|Question to all space nuts|
- Wednesday, August 10 2005, 21:38:20 (CEST)|
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A question to all space-nuts:
When a sun dies, it becomes a planet. But, of course, not immediately. For millions of years it wanders in space to cool its internal heat. This wanderer is picked-up by the magnetic force, (not gravity) of another sun, and this is how the solar system is formed. The process is sequential, and in this sequence is the key to life on other planets, and also their conditions.
A sun is a planet in the making, i.e. a future earth, a forlorn moon. Our earth is now a planet, but it wasnít always. It was once a sun, but not our sun today. Our earth is older than our sun by trillions of years. Same thing with our moon. It was once a life-bearing planet. In fact, moons are the oldest globular bodies in the universe. Our moon is the last remaining member of a solar system when our earth was a sun. Jupiter, with its many moons was such a system once, a solar family when Jupiter was a sun and itís moons were planets.
Mercury is already moon-like. And if thereís no life on Venus , itís because itís evolution is over and life has left it.
All this was known to the ancient Assyrians. But evidently, our modern scientists are still struggling because they are nowhere near understanding what the ancients knew about the cosmic mystery. In fact, it took Koby for NASA to understand there is another planet never seen before, which the ancient Assyrians had identified. Why did NASA not know this? Because this particular planet has a revolution of 3600 years. It takes this planet 3600 years to revolve around our sun, and just because of that, NASA did not know about it.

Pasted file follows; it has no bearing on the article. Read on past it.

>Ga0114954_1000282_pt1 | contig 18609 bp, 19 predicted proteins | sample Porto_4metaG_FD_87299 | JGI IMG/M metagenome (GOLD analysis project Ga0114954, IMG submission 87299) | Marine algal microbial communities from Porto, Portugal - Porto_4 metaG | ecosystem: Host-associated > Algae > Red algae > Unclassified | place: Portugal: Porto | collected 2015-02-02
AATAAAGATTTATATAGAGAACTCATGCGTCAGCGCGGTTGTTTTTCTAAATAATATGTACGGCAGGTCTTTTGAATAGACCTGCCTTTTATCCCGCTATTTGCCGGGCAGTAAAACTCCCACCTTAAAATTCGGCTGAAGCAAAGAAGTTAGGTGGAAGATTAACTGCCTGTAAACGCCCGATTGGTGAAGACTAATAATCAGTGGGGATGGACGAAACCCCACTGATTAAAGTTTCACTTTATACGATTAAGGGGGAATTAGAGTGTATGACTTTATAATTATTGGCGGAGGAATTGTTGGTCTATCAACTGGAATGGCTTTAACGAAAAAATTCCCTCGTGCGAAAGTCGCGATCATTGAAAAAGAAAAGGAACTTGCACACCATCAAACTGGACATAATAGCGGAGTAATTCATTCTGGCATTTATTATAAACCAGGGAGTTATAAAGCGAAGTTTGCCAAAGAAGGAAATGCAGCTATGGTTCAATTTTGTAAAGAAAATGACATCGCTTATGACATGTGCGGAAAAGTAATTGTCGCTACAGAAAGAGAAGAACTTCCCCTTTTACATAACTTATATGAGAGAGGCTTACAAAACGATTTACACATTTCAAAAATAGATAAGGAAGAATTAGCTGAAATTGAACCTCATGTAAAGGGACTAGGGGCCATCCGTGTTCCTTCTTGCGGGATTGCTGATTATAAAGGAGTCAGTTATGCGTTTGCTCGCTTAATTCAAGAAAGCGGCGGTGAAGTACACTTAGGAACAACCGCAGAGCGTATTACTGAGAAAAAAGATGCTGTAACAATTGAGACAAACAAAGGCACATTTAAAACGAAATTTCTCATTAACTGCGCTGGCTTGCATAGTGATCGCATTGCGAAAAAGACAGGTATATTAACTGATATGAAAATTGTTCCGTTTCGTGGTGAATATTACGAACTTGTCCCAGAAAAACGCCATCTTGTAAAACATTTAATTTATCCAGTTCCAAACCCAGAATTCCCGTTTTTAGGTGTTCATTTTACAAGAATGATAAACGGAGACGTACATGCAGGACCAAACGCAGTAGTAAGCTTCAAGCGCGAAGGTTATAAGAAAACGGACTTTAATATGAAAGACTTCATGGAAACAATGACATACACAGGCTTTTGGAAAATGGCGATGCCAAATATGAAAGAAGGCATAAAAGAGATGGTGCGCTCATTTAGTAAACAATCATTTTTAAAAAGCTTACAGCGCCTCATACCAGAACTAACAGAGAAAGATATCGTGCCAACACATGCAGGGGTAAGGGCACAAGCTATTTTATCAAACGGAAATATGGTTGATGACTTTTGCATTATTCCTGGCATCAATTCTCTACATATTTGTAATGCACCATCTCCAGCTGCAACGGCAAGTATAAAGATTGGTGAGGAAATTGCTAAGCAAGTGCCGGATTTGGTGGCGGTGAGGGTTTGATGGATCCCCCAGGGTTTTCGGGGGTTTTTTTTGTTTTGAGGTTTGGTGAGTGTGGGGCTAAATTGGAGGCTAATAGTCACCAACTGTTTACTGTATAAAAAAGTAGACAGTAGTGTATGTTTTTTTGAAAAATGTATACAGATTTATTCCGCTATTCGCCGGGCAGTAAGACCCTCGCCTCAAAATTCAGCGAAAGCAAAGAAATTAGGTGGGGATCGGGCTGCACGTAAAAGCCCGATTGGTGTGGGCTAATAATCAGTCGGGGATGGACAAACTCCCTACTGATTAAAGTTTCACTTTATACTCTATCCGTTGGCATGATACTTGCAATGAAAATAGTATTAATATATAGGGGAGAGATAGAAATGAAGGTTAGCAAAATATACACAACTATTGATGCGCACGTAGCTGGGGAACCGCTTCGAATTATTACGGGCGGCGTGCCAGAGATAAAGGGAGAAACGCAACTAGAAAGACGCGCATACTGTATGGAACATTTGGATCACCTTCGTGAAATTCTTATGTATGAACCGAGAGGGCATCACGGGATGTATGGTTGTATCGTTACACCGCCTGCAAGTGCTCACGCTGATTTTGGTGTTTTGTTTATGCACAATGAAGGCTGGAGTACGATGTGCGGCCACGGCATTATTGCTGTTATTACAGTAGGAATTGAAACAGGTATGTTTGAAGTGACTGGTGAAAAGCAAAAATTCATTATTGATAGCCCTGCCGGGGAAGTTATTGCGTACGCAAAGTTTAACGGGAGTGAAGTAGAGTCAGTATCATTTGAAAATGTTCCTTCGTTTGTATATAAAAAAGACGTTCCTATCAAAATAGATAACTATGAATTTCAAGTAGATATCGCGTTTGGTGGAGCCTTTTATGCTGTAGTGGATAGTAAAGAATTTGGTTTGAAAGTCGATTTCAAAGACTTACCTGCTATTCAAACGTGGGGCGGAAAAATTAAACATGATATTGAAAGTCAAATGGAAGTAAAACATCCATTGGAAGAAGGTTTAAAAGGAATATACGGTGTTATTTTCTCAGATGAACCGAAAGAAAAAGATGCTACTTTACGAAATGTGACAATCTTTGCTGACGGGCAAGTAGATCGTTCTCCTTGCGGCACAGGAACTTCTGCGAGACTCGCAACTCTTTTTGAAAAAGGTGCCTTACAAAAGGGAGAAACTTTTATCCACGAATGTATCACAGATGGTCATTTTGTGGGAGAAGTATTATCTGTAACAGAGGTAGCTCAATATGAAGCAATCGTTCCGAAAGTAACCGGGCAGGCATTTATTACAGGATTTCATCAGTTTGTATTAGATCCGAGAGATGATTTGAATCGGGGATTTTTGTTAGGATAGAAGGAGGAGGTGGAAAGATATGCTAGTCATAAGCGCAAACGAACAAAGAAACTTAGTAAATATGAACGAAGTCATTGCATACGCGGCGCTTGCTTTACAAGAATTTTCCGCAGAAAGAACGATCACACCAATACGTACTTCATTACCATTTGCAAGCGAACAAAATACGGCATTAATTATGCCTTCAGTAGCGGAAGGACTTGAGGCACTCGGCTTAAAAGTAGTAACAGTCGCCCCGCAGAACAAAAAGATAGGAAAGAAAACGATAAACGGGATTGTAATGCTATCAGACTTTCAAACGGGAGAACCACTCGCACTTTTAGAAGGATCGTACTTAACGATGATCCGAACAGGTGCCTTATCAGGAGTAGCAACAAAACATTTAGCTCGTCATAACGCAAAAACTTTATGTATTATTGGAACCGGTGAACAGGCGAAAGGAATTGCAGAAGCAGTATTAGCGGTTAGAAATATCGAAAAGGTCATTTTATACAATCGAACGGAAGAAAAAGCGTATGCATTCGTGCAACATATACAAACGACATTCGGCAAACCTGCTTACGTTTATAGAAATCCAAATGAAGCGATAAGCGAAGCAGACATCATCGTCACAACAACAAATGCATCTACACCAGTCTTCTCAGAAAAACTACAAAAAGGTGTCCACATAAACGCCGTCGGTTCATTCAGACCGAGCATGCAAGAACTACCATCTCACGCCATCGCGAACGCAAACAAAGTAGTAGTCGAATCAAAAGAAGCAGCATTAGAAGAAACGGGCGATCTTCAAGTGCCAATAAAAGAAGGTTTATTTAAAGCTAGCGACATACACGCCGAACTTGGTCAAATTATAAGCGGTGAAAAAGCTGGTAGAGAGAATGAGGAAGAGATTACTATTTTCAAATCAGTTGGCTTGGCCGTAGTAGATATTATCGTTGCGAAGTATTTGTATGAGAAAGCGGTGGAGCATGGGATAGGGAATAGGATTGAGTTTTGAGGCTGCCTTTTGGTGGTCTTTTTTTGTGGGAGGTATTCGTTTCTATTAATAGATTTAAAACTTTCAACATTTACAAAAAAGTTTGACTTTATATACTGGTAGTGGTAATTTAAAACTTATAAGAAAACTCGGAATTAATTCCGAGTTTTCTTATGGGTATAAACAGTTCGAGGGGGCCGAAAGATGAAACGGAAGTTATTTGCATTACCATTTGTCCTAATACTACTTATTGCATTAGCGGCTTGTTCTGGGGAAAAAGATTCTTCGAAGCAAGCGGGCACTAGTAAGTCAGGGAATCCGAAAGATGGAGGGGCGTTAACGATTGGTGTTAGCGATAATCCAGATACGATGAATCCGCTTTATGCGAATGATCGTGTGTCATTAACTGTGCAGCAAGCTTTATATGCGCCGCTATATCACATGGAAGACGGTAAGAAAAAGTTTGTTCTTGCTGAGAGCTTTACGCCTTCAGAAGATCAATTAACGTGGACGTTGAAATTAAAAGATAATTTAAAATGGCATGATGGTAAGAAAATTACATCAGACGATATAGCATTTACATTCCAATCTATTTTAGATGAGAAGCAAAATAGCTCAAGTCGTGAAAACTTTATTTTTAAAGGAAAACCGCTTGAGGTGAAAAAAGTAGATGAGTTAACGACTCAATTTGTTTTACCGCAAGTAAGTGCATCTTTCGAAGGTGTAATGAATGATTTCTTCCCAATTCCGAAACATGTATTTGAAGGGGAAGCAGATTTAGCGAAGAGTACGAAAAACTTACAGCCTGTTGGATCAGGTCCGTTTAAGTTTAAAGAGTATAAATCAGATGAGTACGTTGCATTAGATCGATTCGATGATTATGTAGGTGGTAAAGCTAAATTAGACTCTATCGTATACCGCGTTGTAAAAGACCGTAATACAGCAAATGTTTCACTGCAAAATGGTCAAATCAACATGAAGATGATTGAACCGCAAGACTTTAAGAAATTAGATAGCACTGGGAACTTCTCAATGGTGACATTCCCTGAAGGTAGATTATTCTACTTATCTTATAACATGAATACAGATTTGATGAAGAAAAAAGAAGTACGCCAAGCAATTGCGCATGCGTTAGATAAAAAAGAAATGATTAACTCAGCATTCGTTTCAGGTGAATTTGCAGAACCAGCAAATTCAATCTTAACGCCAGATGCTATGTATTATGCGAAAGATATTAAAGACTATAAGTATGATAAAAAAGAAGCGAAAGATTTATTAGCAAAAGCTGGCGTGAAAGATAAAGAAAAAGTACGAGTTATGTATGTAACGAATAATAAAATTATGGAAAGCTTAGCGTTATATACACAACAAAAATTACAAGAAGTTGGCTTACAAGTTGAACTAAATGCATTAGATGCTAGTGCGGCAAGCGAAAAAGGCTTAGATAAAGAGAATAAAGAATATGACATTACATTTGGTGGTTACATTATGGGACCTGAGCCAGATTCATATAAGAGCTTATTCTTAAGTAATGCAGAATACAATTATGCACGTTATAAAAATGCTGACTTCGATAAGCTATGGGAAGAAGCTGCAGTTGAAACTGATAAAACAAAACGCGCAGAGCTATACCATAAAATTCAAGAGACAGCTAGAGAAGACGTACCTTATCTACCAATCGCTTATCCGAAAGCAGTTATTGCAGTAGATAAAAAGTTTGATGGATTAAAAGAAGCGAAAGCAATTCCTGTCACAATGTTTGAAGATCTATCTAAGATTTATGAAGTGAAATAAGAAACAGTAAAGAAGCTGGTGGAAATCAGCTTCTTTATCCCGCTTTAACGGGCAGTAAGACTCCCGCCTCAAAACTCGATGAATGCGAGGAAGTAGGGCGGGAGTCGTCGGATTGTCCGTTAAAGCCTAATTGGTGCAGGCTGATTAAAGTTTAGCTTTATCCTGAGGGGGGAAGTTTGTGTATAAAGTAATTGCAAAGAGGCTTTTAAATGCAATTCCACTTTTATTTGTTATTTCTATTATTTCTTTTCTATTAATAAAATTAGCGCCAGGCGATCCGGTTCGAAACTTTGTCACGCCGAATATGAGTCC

If our modern so-called scientists had a shred of knowledge of the creative process, they would know what the moon is made of, without spending this nationsí billions and taking risks with peopleís lives. If they had knowledge of the planetary sequence they would know which planets have life, and which ones donít.
So the question is why is America wasting billions by going to the moon and dead planets?
Safe Landing but Fragile Future
Florida is bypassed for a California touchdown. Amid the cheers, critics say Discovery's mission heightens doubts over the safety of shuttles.
By Peter Pae, John Johnson Jr. and Alan Zarembo, Times Staff Writers
EDWARDS AIR FORCE BASE ó The space shuttle Discovery made a picture-perfect landing Tuesday in the California desert, capping America's return to manned spaceflight but also reviving the debate over the safety of the decades-old spacecraft.
Jarring the California coast with a pair of sonic booms, Discovery glided to a landing at 5:11 a.m. in the Mojave Desert.
The 14-day mission that returned the shuttle to flight ó 30 months after the Columbia shuttle accident in 2003 ó was hailed by NASA officials and shuttle astronauts as a milestone for the space agency.
"It's going to be really hard to top this mission," said NASA Administrator Michael D. Griffin.
But amid the cheers, aerospace experts said the glitches that dogged the flight ó falling foam insulation, faulty sensors, protruding heat-resistant fabric, a torn insulation blanket ó underscored the fragility of the shuttles and NASA's troubling inability to resolve fundamental safety problems.
They said the space agency had a long way to go before shuttle flights regained their routine status, a necessary hurdle before the nation embarks on President Bush's far more complex plan to send astronauts to the moon and Mars.
"We're not back in space," said Robert L. Park, a physicist and spaceflight expert at the University of Maryland. The Discovery mission "created more public angst and showed how we are just hanging on by our fingertips."
John Pike, head of GlobalSecurity.org, an Alexandria, Va.-based space and military think tank, said NASA's jubilation ignored deeper safety problems.
"They are all on happy pills," he said of the space agency.
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